Tenant Tried To Beat Me Out of the Rent Yesterday

The “I sent the wrong check scam” is one of the oldest. Here’s how to stop a bad tenant from pulling it on you…

bad tenantsA tenant tried to beat me out of the rent yesterday right after I finished writing the post about training your tenants.

It was ironic.

Here’s the scam.

She paid by money order and she called Monday claiming she had accidentally written the money order to us that was supposed to go for her car payment.

She asked if we would return the money order for $238.00 and she would give us the correct money order (had she sent it to the car dealer already?) for the rent which is $725.

We agreed to give her the $238. 00 money order back as soon as it arrived.

Meanwhile on Tuesday we received the money order made out to us  for $238.00

Hmmm.  Odd.

There was also a rather rambling hand- written letter stating that she was thinking about moving. 

Her story is that she may be promoted at work, (hasn’t exactly happened yet) and she may be moving out of town.

In the letter she went on asking for “any thoughts from you”…

Again, odd.

I called her immediately and told her there was a problem and we need to talk. 

Voice mail, of course.

Finally, she returned my call a few hours later, very lady-like and well mannered.

(She’s smooth, as all such operators generally are.)

I started with the money order.

“We’re keeping this money order since it’s made out to us already.  You need to send the difference for $487.00”

“Well, I can’t do that because I’ve already written another money order to the car dealer for your $725.00.  So I just need to get the money order back from you so I can cross out your name and put his there and then I’ll cross out his name on the $725.00 one and put your name on it.”

Wwhat?

“The bank won’t cash out a crossed out name on a money order,” I told her.tenant beating you out of the rent

“I’m driving right now, but I’ll have to go to the bank and see if I can work out some sort of refund, ” she said.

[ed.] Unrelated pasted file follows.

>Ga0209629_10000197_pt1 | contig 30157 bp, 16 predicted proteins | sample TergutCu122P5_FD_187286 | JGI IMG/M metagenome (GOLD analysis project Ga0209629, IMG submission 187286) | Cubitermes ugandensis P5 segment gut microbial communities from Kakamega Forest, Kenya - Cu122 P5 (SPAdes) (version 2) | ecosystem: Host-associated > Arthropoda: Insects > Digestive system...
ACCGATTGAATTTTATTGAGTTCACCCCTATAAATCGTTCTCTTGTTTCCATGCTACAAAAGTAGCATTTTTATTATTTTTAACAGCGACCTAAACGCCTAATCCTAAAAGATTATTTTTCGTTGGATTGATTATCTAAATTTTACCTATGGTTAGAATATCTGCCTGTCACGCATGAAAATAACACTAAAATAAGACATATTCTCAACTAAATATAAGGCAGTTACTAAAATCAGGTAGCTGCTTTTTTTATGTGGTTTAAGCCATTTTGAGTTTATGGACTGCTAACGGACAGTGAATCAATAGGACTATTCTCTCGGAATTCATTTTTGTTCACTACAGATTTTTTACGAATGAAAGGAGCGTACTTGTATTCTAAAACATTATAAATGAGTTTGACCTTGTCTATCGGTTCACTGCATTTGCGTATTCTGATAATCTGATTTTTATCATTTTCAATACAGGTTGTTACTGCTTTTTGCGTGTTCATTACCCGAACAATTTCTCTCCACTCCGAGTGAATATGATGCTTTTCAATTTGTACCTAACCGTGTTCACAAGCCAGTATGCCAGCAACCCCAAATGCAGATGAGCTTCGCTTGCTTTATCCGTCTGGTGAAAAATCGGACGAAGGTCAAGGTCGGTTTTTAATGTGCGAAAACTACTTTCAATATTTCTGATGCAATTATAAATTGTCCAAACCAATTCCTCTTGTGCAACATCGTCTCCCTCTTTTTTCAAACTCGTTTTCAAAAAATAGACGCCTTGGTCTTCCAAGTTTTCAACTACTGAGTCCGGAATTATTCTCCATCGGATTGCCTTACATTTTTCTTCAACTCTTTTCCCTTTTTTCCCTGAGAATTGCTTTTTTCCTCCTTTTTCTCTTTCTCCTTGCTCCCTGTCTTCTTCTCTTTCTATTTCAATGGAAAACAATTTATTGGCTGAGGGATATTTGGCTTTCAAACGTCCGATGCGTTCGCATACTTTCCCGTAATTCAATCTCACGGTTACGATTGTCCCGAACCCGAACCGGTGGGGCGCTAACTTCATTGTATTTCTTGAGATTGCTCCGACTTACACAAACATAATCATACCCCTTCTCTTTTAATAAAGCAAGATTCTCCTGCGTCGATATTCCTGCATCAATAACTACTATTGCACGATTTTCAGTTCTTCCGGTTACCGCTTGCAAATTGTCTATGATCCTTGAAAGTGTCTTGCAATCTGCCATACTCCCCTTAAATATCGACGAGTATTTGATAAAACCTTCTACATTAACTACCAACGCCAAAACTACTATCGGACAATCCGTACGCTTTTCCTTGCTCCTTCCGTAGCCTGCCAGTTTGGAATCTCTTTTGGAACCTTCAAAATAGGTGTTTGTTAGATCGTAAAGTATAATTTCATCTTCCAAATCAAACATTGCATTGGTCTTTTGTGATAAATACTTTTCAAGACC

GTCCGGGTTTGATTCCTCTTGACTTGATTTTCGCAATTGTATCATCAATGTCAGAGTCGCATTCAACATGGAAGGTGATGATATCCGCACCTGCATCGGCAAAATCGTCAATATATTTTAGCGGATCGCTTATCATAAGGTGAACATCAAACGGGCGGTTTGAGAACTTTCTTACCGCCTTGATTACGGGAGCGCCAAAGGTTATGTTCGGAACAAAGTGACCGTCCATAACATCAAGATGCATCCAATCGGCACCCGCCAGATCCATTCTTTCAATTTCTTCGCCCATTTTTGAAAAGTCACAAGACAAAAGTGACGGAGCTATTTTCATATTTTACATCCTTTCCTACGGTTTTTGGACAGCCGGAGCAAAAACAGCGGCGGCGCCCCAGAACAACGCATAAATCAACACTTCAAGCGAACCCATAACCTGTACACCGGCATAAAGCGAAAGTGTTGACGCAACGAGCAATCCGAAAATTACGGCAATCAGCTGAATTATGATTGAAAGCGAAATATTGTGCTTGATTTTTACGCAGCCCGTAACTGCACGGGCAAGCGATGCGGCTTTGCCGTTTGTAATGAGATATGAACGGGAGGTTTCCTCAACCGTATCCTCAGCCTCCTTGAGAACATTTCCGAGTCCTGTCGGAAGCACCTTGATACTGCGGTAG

“You do that.”

She paused, acting like I was being difficult, but I reminded her we were not parting with the money we already had.

She agreed to send the rest, and we all know this trick.

It’s the “I sent the wrong check, i.e. money order” delay tactic.

Now for the letter.

“Let’s discuss this letter.  This is quite a shock to us because you signed a year’s lease.  You’ve only been in the unit for four months.  Your lease goes all the way to next May.”

“I know, but this promotion opportunity came up and I don’t want to pass it up, she told me.”
“Where will you be moving to?”

“I’m not sure.”

“You’re moving out of town and you don’t know where?”
“It could be one of three places.”

“I see,” I said.

The story was getting more and more ridiculous, as all yarns tend to get. 

I still can’t figure out how she expected me to believe her employer had three different job promotions open and she could take her pick, especially in these economic times.

 None of the locations she mentioned were anywhere the typical young person would want to move to after living in Nashville, where her family is also located. 

Here is how we handle situations like this. 

 (I’m sorry if this is a little long, but I think this is important. If you haven’t had this scam pulled on you, someone will at some point, so you need to know.)

We have a clause in the lease stating exactly what the “Employer Transfer” is and what we will do under those circumstances.

1. We must get a letter from the tenant’s employer stating he is transferring her out of town.

We will verifiy the letter with her employer, meaning we will call him to make sure he actually wrote it.

If she wants to fake it, she’ll do so at her own peril.

2. We will allow a tenant to break the lease, but we must receive the equivalent of one month’s rent, plus they will lose their deposit.  (Check your local laws to make sure this is legal in your state)

3. We are very nice, mannerly and firm when we give them this news. 

You don’t have to hit them over the head.  You’ve got it all it writing.

Here’s another observation about a mistake we did make- back in May, when we rented to her.

She had a less than good credit rating.

We signed her because she got a relative who also lives in town, to co-sign.   We had checked his credit and it was excellent.  He is a successful businessman so we figured he was good for the money.

Big mistake.

People who have a bad credit history, will probably keep on having bad credit histories.

 I know, I know.  We should give them a chance.  Maybe there were problem beyond their control, etc.  Right?

Wrong.

I repeat, pass over them.

Just don’t go there.

I try to keep you updated on how all of this turns out.

I have a feeling this is just the beginning of our problems with her.  This may turn out to be a long lease for both of us.

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